Tips for Using Volunteers in the Outdoor Classroom

It’s never too earIMG_3204ly to start thinking about how to use parent volunteers in your outdoor learning program. Site enhancements like flower beds, gardens, paths and bird feeders need more time and attention than you or the school maintenance staff can provide.

Recently a parent pointed out to me that schoolyard volunteering provides unique options for the “not so typical” parent volunteer. She is perfectly happy to spend a few hours weeding flower beds, but is not interested at all in attending traditional parent/teacher association meetings. There are certainly many parents who are eager to be involved beyond just providing cupcakes for a class party or attending monthly evening meetings. And to be very blunt, it is simply impossible to implement and sustain a multi-faceted and multi- classroom outdoor learning program without the help of parents and other community volunteers.

Here are a few quick tips for making effective use of parent volunteers:DSC06094

  1. Show connections — First, parents need to understand why you are emphasizing outdoor instruction. Have parents take part in a sample outdoor activity as part of a parent group meeting. As the activity is debriefed, parents quickly see the value of outdoor learning and its connection to academic content.
  1. Survey parents—Put together a quick survey to find out interests, hobbies, or special training that parents may have to contribute to the development of learning enhancements on the school site. Be sure to query about technical and construction skills as well as nature- related interests.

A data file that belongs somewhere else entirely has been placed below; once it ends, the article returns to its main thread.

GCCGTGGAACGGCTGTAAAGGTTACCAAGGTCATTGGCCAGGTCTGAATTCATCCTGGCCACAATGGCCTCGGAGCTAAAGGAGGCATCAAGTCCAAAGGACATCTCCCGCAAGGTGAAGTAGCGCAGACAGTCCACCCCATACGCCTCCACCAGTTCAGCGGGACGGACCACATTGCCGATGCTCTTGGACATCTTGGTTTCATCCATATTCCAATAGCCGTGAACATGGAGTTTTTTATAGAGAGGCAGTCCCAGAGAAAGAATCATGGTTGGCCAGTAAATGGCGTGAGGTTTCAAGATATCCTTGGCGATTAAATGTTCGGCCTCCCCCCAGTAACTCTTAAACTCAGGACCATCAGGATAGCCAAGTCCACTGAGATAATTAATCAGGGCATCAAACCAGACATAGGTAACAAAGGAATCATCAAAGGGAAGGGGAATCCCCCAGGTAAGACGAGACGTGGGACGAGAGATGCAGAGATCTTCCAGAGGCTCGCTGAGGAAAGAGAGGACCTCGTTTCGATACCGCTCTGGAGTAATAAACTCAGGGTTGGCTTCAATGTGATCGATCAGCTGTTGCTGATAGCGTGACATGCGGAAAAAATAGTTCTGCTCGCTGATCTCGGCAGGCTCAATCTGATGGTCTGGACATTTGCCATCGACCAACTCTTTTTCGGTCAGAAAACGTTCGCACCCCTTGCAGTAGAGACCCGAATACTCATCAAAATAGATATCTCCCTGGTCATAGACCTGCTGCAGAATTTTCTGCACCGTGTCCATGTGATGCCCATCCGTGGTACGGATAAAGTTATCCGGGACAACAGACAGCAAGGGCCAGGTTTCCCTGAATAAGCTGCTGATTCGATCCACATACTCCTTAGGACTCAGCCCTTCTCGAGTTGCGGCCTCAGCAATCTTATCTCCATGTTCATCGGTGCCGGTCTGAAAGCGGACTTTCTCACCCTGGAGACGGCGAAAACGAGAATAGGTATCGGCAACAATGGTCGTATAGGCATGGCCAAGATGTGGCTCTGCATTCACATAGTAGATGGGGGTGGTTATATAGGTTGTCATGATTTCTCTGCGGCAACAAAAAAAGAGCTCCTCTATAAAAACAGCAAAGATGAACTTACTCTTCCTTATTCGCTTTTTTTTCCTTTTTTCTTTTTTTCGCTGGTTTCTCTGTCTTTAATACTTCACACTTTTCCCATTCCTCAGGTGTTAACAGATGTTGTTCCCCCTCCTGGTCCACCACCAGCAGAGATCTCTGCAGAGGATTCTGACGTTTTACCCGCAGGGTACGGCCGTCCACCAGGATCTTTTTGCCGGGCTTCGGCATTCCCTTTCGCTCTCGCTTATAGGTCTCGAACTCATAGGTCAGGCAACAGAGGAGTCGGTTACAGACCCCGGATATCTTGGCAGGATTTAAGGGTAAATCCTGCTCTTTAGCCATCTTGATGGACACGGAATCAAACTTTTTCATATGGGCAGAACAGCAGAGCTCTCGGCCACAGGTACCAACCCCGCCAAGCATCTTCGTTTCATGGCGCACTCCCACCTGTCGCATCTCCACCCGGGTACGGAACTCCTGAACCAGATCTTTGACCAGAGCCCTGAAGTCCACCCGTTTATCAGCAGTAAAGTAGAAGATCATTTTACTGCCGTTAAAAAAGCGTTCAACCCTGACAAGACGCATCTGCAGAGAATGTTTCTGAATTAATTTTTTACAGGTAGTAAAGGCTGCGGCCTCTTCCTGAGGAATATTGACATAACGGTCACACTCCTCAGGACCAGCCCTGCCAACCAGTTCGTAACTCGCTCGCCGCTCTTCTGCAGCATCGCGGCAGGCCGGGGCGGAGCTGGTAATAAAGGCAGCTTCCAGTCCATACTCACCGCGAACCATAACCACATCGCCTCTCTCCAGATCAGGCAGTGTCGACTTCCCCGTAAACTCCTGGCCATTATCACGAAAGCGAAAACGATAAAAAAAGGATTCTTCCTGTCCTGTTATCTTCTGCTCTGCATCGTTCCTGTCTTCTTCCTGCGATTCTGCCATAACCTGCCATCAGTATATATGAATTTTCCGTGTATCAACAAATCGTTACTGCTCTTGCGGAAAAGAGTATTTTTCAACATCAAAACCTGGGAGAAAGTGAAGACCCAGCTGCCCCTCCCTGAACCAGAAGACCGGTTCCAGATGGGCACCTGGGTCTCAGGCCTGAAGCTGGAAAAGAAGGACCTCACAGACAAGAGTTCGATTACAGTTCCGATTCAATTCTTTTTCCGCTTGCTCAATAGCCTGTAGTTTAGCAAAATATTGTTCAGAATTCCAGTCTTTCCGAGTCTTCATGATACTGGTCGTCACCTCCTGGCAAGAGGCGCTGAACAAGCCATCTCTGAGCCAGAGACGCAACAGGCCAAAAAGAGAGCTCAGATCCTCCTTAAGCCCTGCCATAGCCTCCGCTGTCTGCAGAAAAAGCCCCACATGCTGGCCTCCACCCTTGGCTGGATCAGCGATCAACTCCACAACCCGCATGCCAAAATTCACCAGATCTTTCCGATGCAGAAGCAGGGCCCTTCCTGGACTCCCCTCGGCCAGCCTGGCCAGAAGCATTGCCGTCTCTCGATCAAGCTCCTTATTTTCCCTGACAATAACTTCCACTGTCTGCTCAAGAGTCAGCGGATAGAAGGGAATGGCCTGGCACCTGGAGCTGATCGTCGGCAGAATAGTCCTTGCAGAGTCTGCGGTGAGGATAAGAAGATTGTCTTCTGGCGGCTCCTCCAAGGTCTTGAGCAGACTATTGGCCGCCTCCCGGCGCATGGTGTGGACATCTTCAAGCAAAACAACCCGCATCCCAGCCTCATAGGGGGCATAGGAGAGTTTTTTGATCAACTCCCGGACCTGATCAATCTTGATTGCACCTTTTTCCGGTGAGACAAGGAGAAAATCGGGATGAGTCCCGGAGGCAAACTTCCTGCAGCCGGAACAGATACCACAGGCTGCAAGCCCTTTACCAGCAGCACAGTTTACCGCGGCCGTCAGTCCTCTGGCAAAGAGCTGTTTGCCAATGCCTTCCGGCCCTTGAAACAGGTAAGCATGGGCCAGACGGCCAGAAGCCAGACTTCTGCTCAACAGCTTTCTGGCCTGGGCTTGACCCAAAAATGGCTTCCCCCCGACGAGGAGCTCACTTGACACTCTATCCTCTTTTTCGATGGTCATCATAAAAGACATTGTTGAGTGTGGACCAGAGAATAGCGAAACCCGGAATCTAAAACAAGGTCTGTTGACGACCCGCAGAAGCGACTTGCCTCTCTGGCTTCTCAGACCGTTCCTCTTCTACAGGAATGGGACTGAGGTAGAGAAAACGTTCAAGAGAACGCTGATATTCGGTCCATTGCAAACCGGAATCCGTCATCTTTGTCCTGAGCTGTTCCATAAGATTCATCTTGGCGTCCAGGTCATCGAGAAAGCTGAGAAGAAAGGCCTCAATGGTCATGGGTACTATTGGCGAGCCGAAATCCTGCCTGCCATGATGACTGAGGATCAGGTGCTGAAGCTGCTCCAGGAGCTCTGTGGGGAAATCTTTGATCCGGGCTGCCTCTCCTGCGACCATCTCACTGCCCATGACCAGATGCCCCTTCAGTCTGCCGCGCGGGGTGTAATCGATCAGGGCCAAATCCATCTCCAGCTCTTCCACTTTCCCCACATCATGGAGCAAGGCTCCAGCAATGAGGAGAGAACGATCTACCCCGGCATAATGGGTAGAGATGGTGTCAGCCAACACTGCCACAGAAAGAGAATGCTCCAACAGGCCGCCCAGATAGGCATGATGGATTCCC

1. Develop a predictable schedule—it helps to keep workdays on somewhat of a schedule– for example, the third Saturday of every month, or the first Monday from 3:00-5:00. It helps to use several different days and times since some very willing volunteers may not be available on Saturday mornings, but would be delighted to help on a weekday afternoon.
  1. Provide options—Nobody wants to weed ALL the time. Provide lists of tasks to be accomplished and let volunteers select tasks they would enjoy. If volunteers notice that one task is being overlooked, someone will step forward.
  1. Plan to replace— An inevitable reality of school volunteerism is that your star volunteer will leave. An outdoor program should not be defined by one teacher, nor should the parent volunteer effort be driven by the herculean efforts of one or two parents. Develop a leadership pool by providing lots of ways for many parents to lead and coordinate activities and projects.